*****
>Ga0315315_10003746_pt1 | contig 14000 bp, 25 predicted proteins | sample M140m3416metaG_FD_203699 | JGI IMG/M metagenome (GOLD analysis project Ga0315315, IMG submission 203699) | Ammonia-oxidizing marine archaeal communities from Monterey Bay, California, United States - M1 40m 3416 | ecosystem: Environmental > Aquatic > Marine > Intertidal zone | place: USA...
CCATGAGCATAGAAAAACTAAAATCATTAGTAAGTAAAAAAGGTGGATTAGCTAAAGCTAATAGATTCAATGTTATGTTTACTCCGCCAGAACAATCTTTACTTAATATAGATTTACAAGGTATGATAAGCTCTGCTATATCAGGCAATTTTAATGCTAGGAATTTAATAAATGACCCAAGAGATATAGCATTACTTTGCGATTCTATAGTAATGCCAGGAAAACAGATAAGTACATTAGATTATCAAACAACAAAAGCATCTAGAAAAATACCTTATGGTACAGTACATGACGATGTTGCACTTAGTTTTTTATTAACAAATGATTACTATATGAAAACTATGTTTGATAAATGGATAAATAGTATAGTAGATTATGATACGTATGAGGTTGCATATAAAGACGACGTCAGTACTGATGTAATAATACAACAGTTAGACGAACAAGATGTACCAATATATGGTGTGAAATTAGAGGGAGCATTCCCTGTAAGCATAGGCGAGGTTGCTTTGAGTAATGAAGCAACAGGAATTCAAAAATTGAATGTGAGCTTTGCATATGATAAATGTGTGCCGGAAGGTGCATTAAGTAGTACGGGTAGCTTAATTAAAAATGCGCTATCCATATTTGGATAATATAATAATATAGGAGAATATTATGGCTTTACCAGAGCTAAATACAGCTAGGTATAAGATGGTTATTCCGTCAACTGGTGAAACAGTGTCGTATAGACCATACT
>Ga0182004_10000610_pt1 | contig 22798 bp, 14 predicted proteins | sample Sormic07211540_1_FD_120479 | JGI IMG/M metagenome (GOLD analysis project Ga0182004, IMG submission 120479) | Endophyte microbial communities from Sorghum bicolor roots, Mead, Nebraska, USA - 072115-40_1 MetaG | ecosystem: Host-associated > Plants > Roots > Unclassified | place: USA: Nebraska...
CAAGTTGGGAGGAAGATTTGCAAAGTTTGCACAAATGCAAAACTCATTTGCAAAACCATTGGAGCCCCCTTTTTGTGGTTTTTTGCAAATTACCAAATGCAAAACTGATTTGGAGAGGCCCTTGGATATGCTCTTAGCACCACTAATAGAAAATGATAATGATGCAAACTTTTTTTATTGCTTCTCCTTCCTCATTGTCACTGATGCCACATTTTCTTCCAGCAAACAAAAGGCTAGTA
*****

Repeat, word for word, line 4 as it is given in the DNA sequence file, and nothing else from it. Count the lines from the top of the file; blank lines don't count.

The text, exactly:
CAAGTTGGGAGGAAGATTTGCAAAGTTTGCACAAATGCAAAACTCATTTGCAAAACCATTGGAGCCCCCTTTTTGTGGTTTTTTGCAAATTACCAAATGCAAAACTGATTTGGAGAGGCCCTTGGATATGCTCTTAGCACCACTAATAGAAAATGATAATGATGCAAACTTTTTTTATTGCTTCTCCTTCCTCATTGTCACTGATGCCACATTTTCTTCCAGCAAACAAAAGGCTAGTA